Hard Rubber Ramblings

Though it’s mostly only used for feeds on the better pens nowadays, hard rubber is a wonderful substance ideally suited to making pens. It’s light, durable, warm to the touch and easily machined to a fine tolerance. That being the case, why did it give way so rapidly and completely to celluloid? A large part of the answer, I think, lies in its lack of versatility. Once you’ve made red hard rubber, the various Waterman Ripples, Wahl Eversharp’s delightful Rosewood and the array of machined patterns, where do you go? It’s often repeated that machining curves into hard rubber was difficult and this was another reason for change, but I think that’s just one of the perpetuated myths of pen history. The black hard rubber torpedo-shaped pens that Swan made in the nineteen-forties have as extreme curves as anything ever made in celluloid. No, I think the search for a new material was driven by the lack of options hard rubber offered, especially in colour.

Celluloid really was the answer. Any colour in the spectrum, any pattern that could be designed was possible using celluloid. It, too, machined well, and took a wonderful polish. The lustrous marbles of the the nineteen-thirties cannot be bettered, even using today’s acrylics. It is true that it had a tendency to burn near-explosively and it required many months of curing in a controlled atmosphere, but these were difficulties that the industry was prepared to deal with. A few manufacturers like Waterman, Wahl-Eversharp and De La Rue persisted with hard rubber for a while because they had made a substantial investment in it, but the clock could not be turned back. In a few short years celluloid was king.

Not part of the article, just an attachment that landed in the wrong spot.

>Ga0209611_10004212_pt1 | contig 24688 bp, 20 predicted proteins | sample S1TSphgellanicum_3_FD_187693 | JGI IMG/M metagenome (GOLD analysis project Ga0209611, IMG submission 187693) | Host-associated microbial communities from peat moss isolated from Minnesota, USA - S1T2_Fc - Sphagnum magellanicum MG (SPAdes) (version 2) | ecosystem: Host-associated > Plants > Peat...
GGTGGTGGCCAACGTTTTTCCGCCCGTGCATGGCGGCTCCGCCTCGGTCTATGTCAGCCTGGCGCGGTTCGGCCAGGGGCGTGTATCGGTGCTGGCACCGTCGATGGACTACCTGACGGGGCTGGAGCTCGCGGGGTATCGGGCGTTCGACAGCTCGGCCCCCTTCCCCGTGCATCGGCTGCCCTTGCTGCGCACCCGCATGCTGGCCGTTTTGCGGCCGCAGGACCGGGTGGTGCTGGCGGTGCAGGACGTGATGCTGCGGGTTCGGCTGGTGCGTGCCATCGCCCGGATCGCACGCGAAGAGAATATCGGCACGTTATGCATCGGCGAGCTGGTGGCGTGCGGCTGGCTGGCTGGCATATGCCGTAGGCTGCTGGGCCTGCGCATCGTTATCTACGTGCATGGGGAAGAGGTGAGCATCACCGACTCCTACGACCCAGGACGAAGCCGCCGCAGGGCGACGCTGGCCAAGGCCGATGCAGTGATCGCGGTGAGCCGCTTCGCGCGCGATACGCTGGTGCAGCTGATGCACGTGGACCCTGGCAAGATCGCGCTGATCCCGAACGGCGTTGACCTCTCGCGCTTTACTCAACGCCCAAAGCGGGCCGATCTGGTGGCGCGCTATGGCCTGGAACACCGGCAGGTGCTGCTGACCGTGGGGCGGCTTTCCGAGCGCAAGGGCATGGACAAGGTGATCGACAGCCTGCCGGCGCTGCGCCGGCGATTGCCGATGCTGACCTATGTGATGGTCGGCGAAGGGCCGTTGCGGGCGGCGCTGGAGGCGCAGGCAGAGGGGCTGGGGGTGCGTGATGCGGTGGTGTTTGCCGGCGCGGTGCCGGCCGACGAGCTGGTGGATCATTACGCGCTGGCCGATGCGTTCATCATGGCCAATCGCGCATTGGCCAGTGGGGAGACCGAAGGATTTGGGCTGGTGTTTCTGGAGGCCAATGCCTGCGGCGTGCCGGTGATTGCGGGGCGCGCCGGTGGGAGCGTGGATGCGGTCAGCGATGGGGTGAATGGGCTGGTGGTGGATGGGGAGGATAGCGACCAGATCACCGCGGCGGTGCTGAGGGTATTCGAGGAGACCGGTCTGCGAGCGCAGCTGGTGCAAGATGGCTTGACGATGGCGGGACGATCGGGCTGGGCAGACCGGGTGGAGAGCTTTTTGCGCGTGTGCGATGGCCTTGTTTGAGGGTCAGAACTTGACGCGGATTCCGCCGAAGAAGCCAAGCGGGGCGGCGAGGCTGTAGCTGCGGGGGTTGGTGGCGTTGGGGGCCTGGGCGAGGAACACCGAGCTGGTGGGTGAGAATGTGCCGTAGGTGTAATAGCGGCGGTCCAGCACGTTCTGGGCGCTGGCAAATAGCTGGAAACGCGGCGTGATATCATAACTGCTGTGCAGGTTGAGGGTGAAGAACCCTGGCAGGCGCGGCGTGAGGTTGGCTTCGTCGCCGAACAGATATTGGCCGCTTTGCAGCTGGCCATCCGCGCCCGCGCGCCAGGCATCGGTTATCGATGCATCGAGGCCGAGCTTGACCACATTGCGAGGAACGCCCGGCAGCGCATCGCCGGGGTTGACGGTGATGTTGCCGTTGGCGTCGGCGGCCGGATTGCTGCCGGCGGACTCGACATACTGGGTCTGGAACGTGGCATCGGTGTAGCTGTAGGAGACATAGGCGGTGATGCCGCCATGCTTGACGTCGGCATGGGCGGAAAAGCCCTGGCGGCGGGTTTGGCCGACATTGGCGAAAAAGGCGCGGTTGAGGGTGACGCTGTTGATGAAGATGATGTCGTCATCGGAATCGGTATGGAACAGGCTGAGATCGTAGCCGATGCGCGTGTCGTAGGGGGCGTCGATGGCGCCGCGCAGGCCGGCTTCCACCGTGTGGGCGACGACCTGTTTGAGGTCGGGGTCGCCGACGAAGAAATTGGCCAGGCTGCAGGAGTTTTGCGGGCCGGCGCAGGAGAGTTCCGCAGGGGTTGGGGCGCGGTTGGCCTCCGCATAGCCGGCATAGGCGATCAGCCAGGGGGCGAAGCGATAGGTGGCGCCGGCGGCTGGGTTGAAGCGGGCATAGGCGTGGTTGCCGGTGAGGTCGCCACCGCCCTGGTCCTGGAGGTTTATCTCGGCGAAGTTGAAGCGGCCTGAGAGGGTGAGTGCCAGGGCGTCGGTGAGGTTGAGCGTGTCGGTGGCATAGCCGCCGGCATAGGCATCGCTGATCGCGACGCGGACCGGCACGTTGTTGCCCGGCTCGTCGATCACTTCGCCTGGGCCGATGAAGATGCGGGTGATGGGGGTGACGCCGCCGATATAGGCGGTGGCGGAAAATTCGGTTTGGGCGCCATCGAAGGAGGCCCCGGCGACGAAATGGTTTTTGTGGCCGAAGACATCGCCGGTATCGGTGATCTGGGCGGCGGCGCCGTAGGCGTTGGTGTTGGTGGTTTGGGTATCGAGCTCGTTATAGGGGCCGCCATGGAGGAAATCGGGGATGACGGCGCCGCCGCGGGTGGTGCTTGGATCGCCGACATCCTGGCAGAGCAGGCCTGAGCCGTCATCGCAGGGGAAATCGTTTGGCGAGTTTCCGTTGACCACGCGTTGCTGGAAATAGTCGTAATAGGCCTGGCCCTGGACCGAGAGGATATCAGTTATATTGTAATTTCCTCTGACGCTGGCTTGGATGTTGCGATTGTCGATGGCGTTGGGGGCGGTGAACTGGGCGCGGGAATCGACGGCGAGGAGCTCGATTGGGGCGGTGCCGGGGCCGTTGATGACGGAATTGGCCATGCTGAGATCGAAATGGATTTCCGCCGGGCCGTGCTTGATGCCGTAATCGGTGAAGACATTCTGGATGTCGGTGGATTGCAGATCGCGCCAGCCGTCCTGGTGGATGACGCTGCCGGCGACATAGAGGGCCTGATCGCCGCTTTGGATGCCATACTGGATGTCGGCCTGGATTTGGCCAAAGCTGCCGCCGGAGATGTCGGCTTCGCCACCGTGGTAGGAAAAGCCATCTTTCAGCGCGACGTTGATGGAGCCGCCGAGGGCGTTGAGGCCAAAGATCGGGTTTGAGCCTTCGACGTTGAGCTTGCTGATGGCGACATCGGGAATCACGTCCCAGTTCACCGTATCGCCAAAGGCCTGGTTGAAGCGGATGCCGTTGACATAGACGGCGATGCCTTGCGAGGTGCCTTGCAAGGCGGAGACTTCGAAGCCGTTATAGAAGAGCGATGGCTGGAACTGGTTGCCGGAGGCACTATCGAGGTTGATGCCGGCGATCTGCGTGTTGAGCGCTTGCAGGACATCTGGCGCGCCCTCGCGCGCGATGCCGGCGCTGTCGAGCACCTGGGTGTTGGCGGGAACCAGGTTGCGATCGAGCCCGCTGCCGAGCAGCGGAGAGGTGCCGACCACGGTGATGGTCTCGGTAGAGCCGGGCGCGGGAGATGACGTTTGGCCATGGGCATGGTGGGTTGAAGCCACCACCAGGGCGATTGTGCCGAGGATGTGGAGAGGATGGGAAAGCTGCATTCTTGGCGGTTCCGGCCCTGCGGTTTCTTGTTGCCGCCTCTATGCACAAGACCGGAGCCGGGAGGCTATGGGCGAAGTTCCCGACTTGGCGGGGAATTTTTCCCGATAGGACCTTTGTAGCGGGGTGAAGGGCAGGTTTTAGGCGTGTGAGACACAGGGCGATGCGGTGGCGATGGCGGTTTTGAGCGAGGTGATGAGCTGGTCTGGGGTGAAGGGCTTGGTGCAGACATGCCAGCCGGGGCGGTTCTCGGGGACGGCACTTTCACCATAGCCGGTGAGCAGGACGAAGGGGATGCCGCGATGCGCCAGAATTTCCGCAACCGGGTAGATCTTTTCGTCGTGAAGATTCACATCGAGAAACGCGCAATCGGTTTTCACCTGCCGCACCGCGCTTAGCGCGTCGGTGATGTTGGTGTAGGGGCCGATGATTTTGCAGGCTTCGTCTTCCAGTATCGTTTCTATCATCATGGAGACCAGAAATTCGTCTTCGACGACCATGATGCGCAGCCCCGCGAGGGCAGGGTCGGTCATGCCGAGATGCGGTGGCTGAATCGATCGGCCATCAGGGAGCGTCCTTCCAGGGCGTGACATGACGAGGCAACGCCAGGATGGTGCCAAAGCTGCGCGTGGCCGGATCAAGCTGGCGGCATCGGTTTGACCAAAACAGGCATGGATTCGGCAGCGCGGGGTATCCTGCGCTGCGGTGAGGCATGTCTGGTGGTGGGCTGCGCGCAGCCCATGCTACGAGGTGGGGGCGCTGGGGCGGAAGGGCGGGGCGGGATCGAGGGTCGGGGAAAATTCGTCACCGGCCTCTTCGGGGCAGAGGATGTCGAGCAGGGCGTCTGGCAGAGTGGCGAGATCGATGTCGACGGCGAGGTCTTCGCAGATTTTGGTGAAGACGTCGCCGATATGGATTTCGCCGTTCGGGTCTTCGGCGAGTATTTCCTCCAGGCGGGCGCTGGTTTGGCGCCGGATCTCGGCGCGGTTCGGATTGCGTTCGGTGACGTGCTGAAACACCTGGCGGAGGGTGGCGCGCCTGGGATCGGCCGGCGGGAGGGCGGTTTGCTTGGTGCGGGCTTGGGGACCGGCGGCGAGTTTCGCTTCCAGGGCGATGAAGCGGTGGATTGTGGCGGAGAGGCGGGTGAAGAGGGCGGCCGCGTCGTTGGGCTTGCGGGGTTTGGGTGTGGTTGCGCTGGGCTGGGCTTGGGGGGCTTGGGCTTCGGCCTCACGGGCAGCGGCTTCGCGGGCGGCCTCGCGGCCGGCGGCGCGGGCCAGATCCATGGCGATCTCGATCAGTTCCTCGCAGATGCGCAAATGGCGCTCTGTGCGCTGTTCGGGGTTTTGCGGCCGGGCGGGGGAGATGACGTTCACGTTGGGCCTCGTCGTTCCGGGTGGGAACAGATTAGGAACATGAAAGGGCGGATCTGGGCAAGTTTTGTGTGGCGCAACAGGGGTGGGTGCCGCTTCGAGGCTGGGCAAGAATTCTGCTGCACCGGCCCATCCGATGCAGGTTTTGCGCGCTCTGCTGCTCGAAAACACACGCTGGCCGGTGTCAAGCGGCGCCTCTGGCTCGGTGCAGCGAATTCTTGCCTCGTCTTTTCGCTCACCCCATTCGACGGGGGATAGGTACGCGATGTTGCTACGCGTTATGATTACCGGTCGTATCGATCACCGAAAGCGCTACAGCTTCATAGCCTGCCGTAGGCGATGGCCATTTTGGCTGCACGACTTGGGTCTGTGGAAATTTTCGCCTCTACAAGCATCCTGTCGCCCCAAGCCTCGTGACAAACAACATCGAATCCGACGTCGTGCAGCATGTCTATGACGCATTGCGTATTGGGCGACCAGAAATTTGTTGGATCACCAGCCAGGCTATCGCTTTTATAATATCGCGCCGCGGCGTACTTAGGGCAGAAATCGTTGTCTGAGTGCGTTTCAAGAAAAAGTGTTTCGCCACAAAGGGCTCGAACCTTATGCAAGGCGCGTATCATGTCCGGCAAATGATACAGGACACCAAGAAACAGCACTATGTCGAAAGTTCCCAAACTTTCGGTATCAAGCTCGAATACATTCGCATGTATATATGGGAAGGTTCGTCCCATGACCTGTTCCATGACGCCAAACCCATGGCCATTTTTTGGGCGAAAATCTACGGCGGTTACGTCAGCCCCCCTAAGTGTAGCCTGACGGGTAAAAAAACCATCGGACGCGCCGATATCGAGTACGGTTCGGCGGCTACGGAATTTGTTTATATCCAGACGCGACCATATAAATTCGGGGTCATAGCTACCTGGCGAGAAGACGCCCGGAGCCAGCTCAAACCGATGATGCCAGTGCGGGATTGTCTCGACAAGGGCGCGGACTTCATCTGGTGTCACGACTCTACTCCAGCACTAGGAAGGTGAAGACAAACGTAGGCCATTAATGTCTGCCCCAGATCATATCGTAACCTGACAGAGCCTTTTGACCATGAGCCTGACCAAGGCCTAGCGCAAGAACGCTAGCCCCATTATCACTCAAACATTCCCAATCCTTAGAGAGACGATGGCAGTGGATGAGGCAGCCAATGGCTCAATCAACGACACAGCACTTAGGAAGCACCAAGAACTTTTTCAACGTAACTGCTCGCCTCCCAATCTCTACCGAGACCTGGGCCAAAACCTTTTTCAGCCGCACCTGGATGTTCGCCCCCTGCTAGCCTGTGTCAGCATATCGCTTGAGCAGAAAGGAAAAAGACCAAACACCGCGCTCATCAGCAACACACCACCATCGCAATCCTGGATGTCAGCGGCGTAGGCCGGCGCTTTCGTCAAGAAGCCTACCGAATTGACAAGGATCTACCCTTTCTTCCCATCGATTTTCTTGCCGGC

It doesn’t do to be too radical, though, especially in the British pen market. You may lose the more conservative among your customer base. Though celluloid was welcomed, there was continuity with the old hard rubber designs. The machined patterns that were applied to black hard rubber pens were copied on celluloid models. In some cases, like Conway Stewart’s No 479 Universal Pen, it takes more than a cursory glance to decide which examples are black hard rubber and which are celluloid.

Which brings me to this pen:

It was advertised as a mottled hard rubber pen, and at first glance appears to be so, but it’s actually celluloid in a pattern that fairly faithfully replicates MHR. In shape, if you ignore the Art Deco stepped clip, it’s vaguely Duofold-ish, and was probably made in the early nineteen-thirties. It’s an English pen called “The Britannic” and I suspect it’s really a Platignum. Why would Mentmore/Platignum, a very commercially astute company, produce such a backward-looking pattern if not to cater to the taste of their more traditional customers?

Though it has never regained its earlier preeminence, hard rubber has never quite gone away. It remained in use for clip screws, sections and feeds on most pens, and it was revived by Mabie Todd for a range of lever fillers and leverlesses in the nineteen-forties. Some European companies have experimented with it in modern times and it has remained popular in India. I’m very fond of it myself and my small collection of user pens includes several hard rubber examples, favourite among them a Mabie Todd Swan Leverless 4461.